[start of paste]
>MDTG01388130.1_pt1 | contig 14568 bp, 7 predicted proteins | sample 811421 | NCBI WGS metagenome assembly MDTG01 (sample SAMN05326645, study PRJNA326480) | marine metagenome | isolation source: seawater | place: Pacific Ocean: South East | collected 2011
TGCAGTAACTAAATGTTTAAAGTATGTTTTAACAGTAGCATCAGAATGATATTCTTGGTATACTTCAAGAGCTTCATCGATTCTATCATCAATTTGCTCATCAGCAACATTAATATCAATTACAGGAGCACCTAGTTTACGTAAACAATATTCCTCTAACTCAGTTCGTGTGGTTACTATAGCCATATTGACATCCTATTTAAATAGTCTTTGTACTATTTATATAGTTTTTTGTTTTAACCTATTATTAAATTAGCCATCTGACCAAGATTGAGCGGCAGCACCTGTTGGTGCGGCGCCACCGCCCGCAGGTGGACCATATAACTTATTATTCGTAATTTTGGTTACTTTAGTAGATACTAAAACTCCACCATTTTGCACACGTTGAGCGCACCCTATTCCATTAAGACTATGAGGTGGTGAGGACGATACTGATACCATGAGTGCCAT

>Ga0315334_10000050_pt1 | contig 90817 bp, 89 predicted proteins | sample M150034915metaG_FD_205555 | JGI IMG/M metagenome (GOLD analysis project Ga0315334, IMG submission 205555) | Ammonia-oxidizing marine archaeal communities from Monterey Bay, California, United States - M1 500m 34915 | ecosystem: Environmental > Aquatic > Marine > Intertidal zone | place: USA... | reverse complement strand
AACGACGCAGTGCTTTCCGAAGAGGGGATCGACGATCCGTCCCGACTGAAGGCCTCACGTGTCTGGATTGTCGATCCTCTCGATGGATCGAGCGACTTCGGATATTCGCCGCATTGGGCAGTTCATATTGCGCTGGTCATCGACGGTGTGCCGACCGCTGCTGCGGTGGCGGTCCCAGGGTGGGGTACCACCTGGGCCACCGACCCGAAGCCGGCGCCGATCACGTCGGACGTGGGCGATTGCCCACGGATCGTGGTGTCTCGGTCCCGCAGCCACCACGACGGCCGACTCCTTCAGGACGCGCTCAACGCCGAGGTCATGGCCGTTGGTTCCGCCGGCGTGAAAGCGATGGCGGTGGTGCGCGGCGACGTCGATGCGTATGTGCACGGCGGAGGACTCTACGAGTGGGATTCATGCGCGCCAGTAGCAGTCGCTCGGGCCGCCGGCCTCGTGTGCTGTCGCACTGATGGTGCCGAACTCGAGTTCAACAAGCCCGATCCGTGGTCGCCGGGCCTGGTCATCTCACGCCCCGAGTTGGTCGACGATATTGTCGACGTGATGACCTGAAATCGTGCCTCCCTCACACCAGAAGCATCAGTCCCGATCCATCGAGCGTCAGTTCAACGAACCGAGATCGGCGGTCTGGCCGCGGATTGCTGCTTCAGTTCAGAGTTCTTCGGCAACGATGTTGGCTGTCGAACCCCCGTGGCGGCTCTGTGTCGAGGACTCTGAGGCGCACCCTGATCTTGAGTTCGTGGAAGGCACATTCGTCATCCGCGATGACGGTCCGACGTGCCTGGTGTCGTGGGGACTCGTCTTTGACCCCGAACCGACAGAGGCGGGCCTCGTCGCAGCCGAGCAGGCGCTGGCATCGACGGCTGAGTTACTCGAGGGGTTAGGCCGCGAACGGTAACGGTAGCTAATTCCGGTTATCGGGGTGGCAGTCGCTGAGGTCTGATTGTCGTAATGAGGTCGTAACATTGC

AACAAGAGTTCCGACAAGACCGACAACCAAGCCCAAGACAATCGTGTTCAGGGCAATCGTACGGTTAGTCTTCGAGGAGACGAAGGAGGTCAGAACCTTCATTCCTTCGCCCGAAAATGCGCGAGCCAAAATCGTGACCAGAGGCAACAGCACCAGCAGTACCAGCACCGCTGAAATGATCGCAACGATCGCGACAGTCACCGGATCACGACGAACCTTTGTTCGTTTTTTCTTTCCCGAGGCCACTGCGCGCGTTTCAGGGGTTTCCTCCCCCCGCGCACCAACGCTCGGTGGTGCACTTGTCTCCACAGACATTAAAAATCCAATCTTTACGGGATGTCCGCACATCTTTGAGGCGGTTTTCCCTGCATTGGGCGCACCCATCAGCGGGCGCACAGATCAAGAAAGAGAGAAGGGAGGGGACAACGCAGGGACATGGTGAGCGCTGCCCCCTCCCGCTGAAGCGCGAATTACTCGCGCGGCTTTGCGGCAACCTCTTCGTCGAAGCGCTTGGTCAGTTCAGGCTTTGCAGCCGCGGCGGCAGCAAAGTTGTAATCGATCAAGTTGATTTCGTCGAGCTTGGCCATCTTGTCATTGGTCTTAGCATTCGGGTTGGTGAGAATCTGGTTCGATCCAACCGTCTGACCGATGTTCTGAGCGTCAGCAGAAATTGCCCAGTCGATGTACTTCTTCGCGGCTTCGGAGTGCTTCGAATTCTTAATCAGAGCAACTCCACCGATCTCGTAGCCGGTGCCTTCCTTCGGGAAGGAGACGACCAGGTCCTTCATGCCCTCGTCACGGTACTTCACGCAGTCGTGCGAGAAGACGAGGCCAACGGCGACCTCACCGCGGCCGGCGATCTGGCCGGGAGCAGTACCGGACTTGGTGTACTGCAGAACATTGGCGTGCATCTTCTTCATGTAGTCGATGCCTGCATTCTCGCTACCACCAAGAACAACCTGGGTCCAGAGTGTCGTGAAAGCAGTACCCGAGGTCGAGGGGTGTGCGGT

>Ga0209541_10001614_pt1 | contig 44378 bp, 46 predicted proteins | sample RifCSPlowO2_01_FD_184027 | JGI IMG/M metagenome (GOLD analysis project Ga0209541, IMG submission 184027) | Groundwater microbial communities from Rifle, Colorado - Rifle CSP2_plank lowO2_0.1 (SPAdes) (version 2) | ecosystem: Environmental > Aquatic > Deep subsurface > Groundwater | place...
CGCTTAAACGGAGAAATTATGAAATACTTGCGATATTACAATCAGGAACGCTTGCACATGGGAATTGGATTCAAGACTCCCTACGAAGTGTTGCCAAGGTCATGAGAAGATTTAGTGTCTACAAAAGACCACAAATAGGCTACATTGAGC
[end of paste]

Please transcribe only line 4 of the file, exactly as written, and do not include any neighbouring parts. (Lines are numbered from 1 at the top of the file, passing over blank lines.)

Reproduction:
AACGACGCAGTGCTTTCCGAAGAGGGGATCGACGATCCGTCCCGACTGAAGGCCTCACGTGTCTGGATTGTCGATCCTCTCGATGGATCGAGCGACTTCGGATATTCGCCGCATTGGGCAGTTCATATTGCGCTGGTCATCGACGGTGTGCCGACCGCTGCTGCGGTGGCGGTCCCAGGGTGGGGTACCACCTGGGCCACCGACCCGAAGCCGGCGCCGATCACGTCGGACGTGGGCGATTGCCCACGGATCGTGGTGTCTCGGTCCCGCAGCCACCACGACGGCCGACTCCTTCAGGACGCGCTCAACGCCGAGGTCATGGCCGTTGGTTCCGCCGGCGTGAAAGCGATGGCGGTGGTGCGCGGCGACGTCGATGCGTATGTGCACGGCGGAGGACTCTACGAGTGGGATTCATGCGCGCCAGTAGCAGTCGCTCGGGCCGCCGGCCTCGTGTGCTGTCGCACTGATGGTGCCGAACTCGAGTTCAACAAGCCCGATCCGTGGTCGCCGGGCCTGGTCATCTCACGCCCCGAGTTGGTCGACGATATTGTCGACGTGATGACCTGAAATCGTGCCTCCCTCACACCAGAAGCATCAGTCCCGATCCATCGAGCGTCAGTTCAACGAACCGAGATCGGCGGTCTGGCCGCGGATTGCTGCTTCAGTTCAGAGTTCTTCGGCAACGATGTTGGCTGTCGAACCCCCGTGGCGGCTCTGTGTCGAGGACTCTGAGGCGCACCCTGATCTTGAGTTCGTGGAAGGCACATTCGTCATCCGCGATGACGGTCCGACGTGCCTGGTGTCGTGGGGACTCGTCTTTGACCCCGAACCGACAGAGGCGGGCCTCGTCGCAGCCGAGCAGGCGCTGGCATCGACGGCTGAGTTACTCGAGGGGTTAGGCCGCGAACGGTAACGGTAGCTAATTCCGGTTATCGGGGTGGCAGTCGCTGAGGTCTGATTGTCGTAATGAGGTCGTAACATTGC